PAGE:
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Fishing beckons for retiring former Chief Medical Office

After nearly four decades of work for the Department of Health, Dr David Barber is looking forward to making a new career out of a longtime passion — fishing.

A circle of cheering coworkers gave Dr Barber a rousing send-off complete with a fishing net and fishing rods on his last day of work yesterday at the Victoria Street clinic.

Aside from becoming a fisherman, the former Chief Medical Officer also has ambitious travel plans in store with a sailboat he is in the process of fixing up.

“I'm hoping at the end of this year, when hurricane season's over, to go sailing down to the Caribbean for a couple of months,” Dr Barber said. Originally from the UK, Dr Barber first came to Bermuda in 1974. He worked for six months at the hospital before moving to the Department of Health.

“I saw an advert in the British Medical Journal for jobs overseas,” he said. “It was a very wet, rainy winter's day and I was working in a place called Bath. It was a miserable day and I thought, I'd like to go someplace warm.”

In the years since he began practicing medicine, Dr Barber has seen the field transformed by new diseases, treatments and technology.

“Medicine's obviously changed a lot, there's new diseases we'd never heard of,” he said. “I think a lot of what we learned in medical school is no longer true. It's an evolving situation, medicine is.”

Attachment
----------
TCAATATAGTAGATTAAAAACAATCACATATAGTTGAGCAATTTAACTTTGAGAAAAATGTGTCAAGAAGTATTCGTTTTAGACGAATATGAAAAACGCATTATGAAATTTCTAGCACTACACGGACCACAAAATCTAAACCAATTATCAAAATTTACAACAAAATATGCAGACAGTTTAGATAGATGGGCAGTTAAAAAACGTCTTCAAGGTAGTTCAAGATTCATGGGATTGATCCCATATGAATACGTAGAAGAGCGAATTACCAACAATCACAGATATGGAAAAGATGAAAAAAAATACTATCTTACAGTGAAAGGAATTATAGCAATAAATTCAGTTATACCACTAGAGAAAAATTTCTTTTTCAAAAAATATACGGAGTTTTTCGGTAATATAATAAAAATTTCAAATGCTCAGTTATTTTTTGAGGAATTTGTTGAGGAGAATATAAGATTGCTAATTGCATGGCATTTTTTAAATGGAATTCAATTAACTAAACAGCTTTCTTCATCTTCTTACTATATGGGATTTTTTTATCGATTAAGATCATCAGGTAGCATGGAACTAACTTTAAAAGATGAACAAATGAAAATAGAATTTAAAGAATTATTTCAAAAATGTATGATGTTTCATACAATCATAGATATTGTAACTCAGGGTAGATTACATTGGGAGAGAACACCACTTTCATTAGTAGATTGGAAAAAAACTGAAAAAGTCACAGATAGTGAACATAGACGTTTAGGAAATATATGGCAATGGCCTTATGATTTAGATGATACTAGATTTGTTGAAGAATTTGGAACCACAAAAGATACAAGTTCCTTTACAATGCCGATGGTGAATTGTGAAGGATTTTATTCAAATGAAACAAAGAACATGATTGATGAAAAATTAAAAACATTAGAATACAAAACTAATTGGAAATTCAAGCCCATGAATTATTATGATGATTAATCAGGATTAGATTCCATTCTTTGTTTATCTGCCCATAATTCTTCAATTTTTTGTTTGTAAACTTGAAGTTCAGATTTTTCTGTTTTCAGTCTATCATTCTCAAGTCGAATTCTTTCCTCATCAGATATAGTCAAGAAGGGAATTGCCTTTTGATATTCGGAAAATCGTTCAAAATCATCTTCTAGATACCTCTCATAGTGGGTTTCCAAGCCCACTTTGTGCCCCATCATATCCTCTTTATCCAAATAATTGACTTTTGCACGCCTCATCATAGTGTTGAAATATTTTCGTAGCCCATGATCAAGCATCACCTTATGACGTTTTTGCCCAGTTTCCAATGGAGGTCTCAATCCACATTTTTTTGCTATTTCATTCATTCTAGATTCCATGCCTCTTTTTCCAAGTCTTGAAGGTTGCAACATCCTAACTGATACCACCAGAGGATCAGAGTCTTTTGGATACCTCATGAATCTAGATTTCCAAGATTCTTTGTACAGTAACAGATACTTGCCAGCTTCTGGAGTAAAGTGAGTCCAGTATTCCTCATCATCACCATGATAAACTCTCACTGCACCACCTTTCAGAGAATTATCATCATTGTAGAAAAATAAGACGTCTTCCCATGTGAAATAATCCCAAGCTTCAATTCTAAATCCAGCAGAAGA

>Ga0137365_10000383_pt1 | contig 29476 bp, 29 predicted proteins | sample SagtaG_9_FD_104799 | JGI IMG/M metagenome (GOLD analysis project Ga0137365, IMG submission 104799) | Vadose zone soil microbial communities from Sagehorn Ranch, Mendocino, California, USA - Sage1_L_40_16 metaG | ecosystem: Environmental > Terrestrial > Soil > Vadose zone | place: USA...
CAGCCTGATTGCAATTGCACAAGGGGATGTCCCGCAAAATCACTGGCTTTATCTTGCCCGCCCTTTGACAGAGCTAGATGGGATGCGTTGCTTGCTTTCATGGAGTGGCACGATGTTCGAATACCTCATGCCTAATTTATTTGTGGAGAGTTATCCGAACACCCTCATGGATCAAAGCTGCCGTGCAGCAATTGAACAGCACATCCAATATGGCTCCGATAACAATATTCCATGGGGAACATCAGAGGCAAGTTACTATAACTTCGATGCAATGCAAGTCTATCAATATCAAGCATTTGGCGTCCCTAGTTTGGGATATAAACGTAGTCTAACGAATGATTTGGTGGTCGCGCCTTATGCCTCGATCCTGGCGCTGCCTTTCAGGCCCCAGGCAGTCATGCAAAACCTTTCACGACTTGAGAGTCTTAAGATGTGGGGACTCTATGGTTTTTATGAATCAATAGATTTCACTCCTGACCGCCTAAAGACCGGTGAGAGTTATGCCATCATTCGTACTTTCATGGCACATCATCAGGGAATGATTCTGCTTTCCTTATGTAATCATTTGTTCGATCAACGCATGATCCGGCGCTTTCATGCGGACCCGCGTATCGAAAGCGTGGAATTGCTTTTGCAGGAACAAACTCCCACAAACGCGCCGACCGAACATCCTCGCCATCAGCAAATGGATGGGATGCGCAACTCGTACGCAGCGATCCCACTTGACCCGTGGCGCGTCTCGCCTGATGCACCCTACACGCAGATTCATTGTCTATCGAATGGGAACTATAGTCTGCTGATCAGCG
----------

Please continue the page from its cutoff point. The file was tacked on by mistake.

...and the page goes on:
But despite the changes, Dr Barber still advocates one timeless approach to practicing medicine. “My advice to future doctors is very much listen to what the patient says,” he said. “I am always of the opinion that you listen to what the patient says, take a proper history, do your clinical examination properly.

“I feel sometimes that there are so many who are reliant on medical tests without doing the basics.”

He has found this approach to be especially important in dealing with children and their parents, which is the primary area he has worked in. “You've always got to actually listen to the parents and understand that you may know a little about medicine because that's your job, but the parent is always an expert on their children,” Dr Barber said. “They're going to know whether there's something wrong with their children probably better than you are.”

Fellow medical professionals at the Department of Health had nothing but words of praise to describe Dr Barber and his career.

“I've worked for 24 years with Dr Barber and he has been a mentor, not just to me but to everyone who works here,” said Chief Medical Officer Dr Cheryl Peek-Ball. “He is genuine and so real, so caring. He's irreplaceable.”

“When patients come in and I'm standing in for him, the first thing they say is, 'where's Dr Barber?'.”

Chief Nursing Officer Gaynell Hayward-Caesar also noted Dr Barber's positive relationships with his patients.

“He's such a caring person and the families, several generations of them, they come back looking for Dr Barber,” she said. “You can count on him. He's impacted the whole community, schools, other physicians, the environmental health team,” Ms Hayward-Caesar added. “I can't see anyone filling his shoes.”

Netting some retirement time: Fellow health workers performed a guard of honour consisting of a fishing net and fishing rods for retiring Dr David Barber at the Health Clinic on Victoria Street as he rode off yesterday.

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Published August 31, 2013 at 9:00 am (Updated August 31, 2013 at 9:33 am)

Fishing beckons for retiring former Chief Medical Office

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